Hard inquiries include credit checks when you’ve applied for an auto loan, mortgage or credit card or any other loan. All credit inquiries (hard and soft) are listed in your “Inquiry information” section of your credit report.
Only hard inquiry affects your credit score. Credit inquiries contribute 10% to your FICO score, and the actual effect a credit inquiry may have on you FICO score depends on the following factors:
- The number of recently opened accounts, and proportion of accounts that are recently opened, by type of account.
- Number of recent hard credit inquiries.
- Time since recent account opening(s), by type of account.
- Time since credit inquiry (ies).
This means that for most people, a single hard inquiry usually take less than five points off their FICO score. However, hard inquiries can have a greater impact for those with a “thin file”, i.e. only few accounts or a short credit history.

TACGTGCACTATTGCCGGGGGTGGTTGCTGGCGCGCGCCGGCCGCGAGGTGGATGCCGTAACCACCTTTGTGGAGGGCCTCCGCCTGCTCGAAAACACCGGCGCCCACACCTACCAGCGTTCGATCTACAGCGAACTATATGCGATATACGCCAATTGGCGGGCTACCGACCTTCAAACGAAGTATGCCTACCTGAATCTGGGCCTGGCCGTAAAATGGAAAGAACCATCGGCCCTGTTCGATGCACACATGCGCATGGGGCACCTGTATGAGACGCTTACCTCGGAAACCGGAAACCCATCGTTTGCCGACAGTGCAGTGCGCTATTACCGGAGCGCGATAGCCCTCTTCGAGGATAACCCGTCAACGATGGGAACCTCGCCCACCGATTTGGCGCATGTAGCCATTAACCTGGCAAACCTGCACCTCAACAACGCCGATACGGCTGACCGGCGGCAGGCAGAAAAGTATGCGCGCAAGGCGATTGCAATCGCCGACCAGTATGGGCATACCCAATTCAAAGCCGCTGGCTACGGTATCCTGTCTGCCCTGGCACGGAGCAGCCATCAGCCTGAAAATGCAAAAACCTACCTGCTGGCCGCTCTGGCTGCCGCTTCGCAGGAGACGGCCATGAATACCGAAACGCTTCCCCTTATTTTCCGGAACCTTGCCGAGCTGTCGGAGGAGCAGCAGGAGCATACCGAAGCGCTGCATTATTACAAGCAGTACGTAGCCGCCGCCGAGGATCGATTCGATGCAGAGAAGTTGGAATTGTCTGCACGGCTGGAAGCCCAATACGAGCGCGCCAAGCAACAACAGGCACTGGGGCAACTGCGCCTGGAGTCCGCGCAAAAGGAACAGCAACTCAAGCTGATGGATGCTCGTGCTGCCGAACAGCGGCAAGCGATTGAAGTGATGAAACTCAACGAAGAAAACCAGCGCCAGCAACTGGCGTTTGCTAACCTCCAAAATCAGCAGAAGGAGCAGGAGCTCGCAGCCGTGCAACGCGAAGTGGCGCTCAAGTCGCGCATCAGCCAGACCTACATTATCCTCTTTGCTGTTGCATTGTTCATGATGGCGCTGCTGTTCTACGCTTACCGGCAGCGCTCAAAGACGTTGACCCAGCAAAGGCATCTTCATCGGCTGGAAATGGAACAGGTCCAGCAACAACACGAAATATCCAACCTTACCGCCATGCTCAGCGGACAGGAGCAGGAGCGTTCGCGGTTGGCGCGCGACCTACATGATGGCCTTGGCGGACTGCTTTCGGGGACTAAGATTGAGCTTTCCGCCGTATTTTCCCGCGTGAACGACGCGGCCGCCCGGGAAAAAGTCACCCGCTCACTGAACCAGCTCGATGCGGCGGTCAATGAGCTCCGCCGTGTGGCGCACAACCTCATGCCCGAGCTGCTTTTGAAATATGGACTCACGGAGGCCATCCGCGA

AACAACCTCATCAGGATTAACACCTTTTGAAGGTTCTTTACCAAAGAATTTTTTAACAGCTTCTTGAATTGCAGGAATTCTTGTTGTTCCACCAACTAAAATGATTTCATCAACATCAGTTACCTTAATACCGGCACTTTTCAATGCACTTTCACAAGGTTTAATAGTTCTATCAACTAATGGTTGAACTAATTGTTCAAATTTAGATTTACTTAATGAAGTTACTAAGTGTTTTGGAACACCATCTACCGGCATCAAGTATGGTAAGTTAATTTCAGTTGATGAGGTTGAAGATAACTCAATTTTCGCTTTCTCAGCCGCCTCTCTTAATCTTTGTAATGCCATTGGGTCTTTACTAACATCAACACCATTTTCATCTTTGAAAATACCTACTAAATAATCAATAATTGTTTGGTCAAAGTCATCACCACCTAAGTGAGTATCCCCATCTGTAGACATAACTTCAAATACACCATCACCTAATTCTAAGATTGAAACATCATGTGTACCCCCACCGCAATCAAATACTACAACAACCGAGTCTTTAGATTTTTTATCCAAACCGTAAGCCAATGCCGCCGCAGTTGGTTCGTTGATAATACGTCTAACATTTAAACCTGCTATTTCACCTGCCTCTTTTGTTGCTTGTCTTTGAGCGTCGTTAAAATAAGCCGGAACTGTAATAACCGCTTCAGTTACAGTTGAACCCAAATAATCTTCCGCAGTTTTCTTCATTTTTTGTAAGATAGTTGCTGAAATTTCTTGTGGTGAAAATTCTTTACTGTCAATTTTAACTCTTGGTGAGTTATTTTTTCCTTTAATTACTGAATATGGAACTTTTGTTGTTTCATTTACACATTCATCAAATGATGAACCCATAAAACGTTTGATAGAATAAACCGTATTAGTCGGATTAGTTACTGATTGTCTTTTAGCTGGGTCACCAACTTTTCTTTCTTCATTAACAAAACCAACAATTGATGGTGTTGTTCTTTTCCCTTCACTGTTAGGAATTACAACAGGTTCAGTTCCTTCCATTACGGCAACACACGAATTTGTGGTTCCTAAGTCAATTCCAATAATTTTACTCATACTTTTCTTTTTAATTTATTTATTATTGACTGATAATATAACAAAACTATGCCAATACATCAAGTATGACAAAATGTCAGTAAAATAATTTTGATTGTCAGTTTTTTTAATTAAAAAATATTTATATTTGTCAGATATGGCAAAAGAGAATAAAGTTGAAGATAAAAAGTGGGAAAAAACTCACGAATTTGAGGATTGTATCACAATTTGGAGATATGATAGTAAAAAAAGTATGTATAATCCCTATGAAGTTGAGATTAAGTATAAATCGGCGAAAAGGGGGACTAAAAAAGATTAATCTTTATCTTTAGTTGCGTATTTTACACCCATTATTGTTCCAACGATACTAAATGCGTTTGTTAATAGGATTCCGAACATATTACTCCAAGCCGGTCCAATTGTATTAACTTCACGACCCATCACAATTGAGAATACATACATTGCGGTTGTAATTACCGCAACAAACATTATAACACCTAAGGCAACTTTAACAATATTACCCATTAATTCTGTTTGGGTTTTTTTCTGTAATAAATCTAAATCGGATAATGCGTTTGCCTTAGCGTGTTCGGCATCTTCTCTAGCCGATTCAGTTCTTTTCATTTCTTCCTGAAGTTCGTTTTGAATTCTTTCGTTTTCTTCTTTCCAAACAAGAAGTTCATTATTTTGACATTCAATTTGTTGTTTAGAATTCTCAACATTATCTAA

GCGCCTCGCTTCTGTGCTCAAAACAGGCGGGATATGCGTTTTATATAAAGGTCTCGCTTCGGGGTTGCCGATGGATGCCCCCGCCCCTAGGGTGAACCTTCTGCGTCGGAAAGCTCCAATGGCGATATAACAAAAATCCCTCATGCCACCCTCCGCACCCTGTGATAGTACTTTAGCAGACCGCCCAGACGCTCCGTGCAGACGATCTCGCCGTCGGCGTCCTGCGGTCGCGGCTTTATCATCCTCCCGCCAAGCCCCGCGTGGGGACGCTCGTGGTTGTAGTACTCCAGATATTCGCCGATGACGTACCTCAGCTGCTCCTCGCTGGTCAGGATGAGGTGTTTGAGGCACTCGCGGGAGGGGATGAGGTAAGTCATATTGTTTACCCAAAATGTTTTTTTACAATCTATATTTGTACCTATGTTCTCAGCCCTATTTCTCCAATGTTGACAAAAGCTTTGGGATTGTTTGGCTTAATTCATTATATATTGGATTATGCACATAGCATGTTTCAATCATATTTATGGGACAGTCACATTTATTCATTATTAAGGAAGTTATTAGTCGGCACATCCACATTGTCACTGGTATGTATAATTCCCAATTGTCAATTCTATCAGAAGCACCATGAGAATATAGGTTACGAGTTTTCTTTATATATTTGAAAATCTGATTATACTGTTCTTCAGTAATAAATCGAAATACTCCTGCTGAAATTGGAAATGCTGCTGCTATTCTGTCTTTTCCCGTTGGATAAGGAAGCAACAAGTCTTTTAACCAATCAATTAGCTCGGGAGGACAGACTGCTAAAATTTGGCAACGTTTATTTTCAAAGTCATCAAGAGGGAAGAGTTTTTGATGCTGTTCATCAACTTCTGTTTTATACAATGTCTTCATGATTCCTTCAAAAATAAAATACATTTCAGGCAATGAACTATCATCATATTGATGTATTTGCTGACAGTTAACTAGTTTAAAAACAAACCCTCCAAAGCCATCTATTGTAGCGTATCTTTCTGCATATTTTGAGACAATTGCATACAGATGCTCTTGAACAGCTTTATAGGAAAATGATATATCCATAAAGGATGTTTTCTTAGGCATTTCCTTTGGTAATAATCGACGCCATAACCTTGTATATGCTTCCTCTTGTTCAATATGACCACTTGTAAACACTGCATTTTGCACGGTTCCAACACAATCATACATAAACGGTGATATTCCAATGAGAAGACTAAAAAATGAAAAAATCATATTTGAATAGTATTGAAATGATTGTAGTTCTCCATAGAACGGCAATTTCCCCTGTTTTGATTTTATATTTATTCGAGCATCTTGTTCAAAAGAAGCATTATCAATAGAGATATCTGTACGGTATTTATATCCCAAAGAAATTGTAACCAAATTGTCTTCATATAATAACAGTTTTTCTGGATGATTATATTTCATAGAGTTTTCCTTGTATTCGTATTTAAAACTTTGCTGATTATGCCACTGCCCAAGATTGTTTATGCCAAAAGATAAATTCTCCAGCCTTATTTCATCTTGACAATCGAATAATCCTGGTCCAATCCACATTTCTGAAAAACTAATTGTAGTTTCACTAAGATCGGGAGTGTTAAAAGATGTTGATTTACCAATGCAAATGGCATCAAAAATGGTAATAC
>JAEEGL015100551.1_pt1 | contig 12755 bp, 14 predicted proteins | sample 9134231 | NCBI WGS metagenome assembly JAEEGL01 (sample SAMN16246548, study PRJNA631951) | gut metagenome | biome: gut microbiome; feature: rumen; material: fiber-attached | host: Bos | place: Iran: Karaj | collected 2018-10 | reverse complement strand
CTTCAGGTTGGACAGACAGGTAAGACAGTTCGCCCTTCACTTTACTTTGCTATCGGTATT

Credit inquiries have a relatively short life cycle. After 6 months or so the inquiries effect is very minimal, and after 1 year they are no longer factored into the FICO formula. They will continue to show up on your credit report for two years, after which they are dropped.
Hard inquiries and rate shopping
FICO score has a build in mechanism that allow you to do rate shopping without impacting your score. The company the developed the FICO score acknowledge the importance of rate shopping, and have come up with this set of rules:
- FICO score ignores mortgage, auto, and student loan inquiries made in the 30 days prior to scoring. This means that no matter how many creditors you’ve authorized to access your credit information – it won’t affect your credit score for 30 days.
- After the 30 days are gone – multiple hard inquiries made within a period of 14 days (in the old version of FICO) or 45 days (in the newer version) are considered as a single hard inquiry.
See soft inquiry for more information.